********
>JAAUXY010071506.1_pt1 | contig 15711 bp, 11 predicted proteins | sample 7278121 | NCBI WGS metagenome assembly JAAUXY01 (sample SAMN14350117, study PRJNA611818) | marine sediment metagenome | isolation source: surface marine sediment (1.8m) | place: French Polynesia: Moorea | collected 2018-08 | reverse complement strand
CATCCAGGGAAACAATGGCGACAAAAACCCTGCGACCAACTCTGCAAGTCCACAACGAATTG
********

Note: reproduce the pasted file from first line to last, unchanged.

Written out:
>JAAUXY010071506.1_pt1 | contig 15711 bp, 11 predicted proteins | sample 7278121 | NCBI WGS metagenome assembly JAAUXY01 (sample SAMN14350117, study PRJNA611818) | marine sediment metagenome | isolation source: surface marine sediment (1.8m) | place: French Polynesia: Moorea | collected 2018-08 | reverse complement strand
CATCCAGGGAAACAATGGCGACAAAAACCCTGCGACCAACTCTGCAAGTCCACAACGAATTG